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What Influences Your Prosepects Decision to Buy?

Aug 17, 2007
"One of the concerns I had about calling on key decision-makers was determining what I was going to say. My experience had been selling much lower in the organization and I considered myself pretty effective at the standard features and benefits presentation. I knew that this wasn't going to be enough if I was fortunate to get the attention of the top person.

Over time (and more than a few botched attempts) I was able to determine what was important to these senior level executives. Although it varied somewhat depending on who I was talking with, the key areas of concern included; increased efficiencies, growing market share, reducing expenses and increasing shareholder satisfaction. Once I figured this out, I was able to align the benefits of my products and services with what was top of mind with the senior executive. It was a subtle rather than dramatic shift in how I sold. I truly think it made me more effective. If nothing else, it raised my confidence level that I was communicating on the same level as the person I was talking with. This made me, at least in my own mind, equal in stature to the top person." Tim Lang, Professional Services

The more you know about the individuals on your account the more effective you'll be at managing the account as a whole. The more knowledgeable you are about this particular account the more you'll be able to make accurate judgements about the issues that affect other companies in the same industry. For example, if managing supply chain relationships is an issue for your client, it's possible or even likely that this may be an issue for other companies in the same industry. If nothing else, it will give you a bona fide reason for calling other companies to determine if they are facing the same issues. Having assisted one company in an industry goes a long way towards establishing your credibility with others in similar fields.

Although your long-term strategy should be to become an industry expert, it's important to remember that sales is an intensely personal process. Companies don't really buy from companies as much as people buy from other people. The client really isn't Citibank; it's Nancy who's a senior executive in the finance department. Thus, it's very important that you have a deep understanding of what motivates your decision-maker.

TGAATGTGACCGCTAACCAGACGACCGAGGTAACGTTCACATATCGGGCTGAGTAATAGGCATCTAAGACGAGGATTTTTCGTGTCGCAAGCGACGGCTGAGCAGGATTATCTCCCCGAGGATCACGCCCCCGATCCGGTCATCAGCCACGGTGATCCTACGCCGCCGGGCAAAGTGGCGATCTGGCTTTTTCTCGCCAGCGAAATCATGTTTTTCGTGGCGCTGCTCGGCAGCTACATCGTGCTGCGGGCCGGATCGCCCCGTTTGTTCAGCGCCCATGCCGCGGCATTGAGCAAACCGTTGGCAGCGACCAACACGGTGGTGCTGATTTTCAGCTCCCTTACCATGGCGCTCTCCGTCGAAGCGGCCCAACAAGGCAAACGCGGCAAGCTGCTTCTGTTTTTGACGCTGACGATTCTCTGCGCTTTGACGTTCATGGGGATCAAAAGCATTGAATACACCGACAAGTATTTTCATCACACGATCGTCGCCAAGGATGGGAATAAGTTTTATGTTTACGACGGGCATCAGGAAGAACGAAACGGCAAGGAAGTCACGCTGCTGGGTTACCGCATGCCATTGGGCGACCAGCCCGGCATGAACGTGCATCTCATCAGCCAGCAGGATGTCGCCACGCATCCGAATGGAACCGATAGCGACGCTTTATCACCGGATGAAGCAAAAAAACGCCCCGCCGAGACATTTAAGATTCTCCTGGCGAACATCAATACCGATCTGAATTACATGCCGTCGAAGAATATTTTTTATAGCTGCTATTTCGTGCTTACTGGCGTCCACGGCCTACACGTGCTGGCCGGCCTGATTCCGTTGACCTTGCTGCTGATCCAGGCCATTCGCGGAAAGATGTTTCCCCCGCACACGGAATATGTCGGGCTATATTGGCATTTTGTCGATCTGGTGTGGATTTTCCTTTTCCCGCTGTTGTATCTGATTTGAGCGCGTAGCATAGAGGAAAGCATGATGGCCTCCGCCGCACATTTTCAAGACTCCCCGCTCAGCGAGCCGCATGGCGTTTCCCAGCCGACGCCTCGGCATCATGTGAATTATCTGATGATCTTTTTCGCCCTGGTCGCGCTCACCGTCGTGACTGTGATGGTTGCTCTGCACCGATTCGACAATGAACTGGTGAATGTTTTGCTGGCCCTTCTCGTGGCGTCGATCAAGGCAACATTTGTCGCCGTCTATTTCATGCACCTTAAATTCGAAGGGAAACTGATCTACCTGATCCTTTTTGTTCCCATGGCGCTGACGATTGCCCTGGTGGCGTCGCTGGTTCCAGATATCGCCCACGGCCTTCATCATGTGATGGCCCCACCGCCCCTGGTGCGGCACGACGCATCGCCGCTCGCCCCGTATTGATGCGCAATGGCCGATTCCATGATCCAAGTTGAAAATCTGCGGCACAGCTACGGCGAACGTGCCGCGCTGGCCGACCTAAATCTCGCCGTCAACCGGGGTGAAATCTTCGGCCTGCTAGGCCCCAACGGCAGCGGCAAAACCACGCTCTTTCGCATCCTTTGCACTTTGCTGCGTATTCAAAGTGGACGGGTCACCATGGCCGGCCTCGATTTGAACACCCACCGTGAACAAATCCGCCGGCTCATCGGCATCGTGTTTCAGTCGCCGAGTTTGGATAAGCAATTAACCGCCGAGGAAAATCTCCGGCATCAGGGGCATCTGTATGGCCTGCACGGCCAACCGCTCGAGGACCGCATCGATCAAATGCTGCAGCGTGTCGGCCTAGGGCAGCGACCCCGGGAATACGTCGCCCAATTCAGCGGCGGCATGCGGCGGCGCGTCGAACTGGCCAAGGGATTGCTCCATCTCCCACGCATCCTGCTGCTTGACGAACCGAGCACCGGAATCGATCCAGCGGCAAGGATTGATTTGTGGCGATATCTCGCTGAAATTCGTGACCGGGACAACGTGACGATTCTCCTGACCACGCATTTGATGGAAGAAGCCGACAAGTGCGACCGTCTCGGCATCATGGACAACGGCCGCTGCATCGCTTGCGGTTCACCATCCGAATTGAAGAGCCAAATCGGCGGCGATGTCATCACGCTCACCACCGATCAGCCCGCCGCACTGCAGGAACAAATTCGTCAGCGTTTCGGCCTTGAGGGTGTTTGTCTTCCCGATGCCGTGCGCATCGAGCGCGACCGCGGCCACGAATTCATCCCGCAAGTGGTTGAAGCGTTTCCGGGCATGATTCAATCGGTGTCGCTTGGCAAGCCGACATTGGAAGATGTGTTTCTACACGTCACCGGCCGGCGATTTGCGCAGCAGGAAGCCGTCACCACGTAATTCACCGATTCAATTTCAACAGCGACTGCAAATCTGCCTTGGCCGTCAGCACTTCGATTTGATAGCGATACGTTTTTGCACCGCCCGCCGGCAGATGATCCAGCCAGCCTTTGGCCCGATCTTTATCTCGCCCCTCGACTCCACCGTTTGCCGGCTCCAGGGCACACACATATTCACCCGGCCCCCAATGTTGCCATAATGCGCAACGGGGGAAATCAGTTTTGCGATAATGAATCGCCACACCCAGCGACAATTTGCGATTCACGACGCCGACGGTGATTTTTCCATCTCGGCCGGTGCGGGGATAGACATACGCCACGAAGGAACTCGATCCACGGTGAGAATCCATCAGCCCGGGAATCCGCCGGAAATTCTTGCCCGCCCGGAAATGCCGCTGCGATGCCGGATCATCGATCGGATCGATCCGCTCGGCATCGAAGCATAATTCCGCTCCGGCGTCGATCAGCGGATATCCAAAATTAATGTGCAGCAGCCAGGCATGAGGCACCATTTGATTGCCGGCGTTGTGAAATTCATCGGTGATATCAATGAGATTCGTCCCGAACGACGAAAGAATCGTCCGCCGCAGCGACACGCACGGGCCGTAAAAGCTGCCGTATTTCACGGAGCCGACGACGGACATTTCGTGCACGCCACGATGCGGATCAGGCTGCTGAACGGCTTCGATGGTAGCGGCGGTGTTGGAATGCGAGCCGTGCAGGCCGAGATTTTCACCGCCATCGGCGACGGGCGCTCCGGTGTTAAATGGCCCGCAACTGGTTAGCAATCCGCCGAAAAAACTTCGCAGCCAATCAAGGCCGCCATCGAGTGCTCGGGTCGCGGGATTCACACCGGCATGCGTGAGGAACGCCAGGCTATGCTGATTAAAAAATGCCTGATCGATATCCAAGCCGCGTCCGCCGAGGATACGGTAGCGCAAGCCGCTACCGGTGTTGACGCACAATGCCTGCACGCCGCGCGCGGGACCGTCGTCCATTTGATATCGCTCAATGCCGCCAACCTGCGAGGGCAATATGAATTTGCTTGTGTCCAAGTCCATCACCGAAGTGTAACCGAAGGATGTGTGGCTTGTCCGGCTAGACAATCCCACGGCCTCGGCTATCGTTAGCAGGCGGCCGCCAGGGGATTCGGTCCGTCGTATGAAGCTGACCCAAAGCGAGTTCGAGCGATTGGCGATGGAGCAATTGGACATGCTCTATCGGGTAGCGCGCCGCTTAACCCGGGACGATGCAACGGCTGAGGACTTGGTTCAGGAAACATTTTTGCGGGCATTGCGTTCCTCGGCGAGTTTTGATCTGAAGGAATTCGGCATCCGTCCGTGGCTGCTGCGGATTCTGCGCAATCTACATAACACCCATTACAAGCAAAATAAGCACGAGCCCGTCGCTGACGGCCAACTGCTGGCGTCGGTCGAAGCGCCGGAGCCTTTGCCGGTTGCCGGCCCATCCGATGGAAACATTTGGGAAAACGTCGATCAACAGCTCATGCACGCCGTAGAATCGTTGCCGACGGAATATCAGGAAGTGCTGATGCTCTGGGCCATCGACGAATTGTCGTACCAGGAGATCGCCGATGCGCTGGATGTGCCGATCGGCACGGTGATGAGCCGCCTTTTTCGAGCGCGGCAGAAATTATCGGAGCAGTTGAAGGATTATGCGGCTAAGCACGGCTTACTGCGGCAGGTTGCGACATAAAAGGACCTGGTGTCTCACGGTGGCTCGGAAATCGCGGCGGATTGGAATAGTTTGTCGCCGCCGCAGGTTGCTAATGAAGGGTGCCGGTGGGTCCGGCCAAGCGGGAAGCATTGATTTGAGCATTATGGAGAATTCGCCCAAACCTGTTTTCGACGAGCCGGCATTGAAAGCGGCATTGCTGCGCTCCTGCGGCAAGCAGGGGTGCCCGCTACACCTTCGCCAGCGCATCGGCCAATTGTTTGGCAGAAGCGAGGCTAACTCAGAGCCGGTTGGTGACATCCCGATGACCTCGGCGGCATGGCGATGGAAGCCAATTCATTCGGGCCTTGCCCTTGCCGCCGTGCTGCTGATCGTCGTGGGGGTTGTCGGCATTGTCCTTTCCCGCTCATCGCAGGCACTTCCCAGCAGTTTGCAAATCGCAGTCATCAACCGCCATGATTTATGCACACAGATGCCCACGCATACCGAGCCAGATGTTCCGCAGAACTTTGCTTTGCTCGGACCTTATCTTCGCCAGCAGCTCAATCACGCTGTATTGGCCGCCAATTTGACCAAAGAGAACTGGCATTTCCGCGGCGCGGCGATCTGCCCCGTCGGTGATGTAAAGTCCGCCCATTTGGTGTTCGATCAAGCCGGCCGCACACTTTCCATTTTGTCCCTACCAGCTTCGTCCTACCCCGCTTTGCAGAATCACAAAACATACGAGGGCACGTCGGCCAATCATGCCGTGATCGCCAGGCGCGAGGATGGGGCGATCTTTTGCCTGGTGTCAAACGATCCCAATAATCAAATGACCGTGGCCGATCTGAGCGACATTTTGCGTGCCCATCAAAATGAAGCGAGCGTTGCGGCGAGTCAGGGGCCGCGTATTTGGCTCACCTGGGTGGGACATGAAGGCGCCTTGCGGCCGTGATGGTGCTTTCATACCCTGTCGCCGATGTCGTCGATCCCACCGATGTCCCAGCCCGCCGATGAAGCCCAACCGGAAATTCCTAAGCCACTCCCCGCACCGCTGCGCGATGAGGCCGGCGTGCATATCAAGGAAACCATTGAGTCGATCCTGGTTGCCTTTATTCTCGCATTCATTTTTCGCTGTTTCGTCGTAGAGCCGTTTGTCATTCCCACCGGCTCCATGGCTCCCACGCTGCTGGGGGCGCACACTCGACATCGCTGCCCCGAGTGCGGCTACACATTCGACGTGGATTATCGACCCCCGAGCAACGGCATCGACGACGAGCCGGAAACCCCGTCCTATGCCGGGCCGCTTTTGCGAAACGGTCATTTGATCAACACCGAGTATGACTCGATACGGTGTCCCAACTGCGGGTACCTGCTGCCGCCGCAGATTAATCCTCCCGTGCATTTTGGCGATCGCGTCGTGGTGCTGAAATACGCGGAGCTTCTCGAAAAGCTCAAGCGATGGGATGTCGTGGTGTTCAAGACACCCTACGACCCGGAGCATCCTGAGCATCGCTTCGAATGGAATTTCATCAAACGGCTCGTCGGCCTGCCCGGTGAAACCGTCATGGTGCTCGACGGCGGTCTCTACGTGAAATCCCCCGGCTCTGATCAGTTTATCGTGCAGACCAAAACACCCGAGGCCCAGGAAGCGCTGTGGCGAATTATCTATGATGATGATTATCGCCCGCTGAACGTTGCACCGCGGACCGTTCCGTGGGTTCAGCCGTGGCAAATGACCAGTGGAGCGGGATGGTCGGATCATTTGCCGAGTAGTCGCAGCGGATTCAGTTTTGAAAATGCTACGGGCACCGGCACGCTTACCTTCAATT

Business success and personal achievement are usually intertwined. This is important to keep in mind during the sales process, since individuals usually will not agree to a business decision unless they feel that it's both in their own personal interests and in the best interests of their company. As an extreme example, getting a prospect to buy a product that could result in the elimination of his job is a highly difficult sale. Prospects are most likely to buy products and services if, 1) it helps their company achieve its goals, and, 2) helps them as individuals achieve a personal goal. We refer to the first as business results and the second as personal wins. We need to discover what constitutes results and wins for everyone who has influence on our account.

What might a result be for the decision-maker? It could be increased efficiency, greater market share or an increased percentage of repeat customers. Other results might include greater employee utilization, reducing the cost of sales, or lowering expenses. These are all business results that are of importance to decision-makers.

The more you can tailor your communications to the specific needs of your audience, the more effective you'll be. For example, if you discuss technical specifications and ease of training with a senior level decision-maker, she probably won't particularly care. Conversely, if you talk about how your product fits into the broad business objectives of the organization, a lower level manager might find the discussion to be intellectually interesting, but it won't relate to the specific reasons for why he should buy your products. Successful communication of results depends upon tailoring what you say to meet the business interests of the person you're speaking with.
About the Author
Mark Satterfield is the author of the Gentle Rain Marketing System: How to Generate a Consistent Flow of New Clients. Quickly & Easily. With No Cold Calling. Find out more:
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